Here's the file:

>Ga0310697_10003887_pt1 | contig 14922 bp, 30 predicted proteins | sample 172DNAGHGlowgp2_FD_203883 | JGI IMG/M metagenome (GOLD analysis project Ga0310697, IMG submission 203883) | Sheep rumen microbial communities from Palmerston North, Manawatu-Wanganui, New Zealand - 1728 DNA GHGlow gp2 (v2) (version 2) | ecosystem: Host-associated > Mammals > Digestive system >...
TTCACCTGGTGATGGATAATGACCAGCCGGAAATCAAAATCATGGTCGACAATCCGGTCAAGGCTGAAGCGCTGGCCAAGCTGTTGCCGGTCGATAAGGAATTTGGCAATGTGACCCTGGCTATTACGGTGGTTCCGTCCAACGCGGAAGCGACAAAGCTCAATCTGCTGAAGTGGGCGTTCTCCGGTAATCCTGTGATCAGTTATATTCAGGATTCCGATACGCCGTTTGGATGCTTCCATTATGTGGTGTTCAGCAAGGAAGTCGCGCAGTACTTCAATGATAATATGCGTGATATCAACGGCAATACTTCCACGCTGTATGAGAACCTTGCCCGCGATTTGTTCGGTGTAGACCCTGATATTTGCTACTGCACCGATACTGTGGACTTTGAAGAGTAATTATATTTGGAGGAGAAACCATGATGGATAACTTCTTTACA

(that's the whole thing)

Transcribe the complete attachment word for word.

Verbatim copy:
>Ga0310697_10003887_pt1 | contig 14922 bp, 30 predicted proteins | sample 172DNAGHGlowgp2_FD_203883 | JGI IMG/M metagenome (GOLD analysis project Ga0310697, IMG submission 203883) | Sheep rumen microbial communities from Palmerston North, Manawatu-Wanganui, New Zealand - 1728 DNA GHGlow gp2 (v2) (version 2) | ecosystem: Host-associated > Mammals > Digestive system >...
TTCACCTGGTGATGGATAATGACCAGCCGGAAATCAAAATCATGGTCGACAATCCGGTCAAGGCTGAAGCGCTGGCCAAGCTGTTGCCGGTCGATAAGGAATTTGGCAATGTGACCCTGGCTATTACGGTGGTTCCGTCCAACGCGGAAGCGACAAAGCTCAATCTGCTGAAGTGGGCGTTCTCCGGTAATCCTGTGATCAGTTATATTCAGGATTCCGATACGCCGTTTGGATGCTTCCATTATGTGGTGTTCAGCAAGGAAGTCGCGCAGTACTTCAATGATAATATGCGTGATATCAACGGCAATACTTCCACGCTGTATGAGAACCTTGCCCGCGATTTGTTCGGTGTAGACCCTGATATTTGCTACTGCACCGATACTGTGGACTTTGAAGAGTAATTATATTTGGAGGAGAAACCATGATGGATAACTTCTTTACA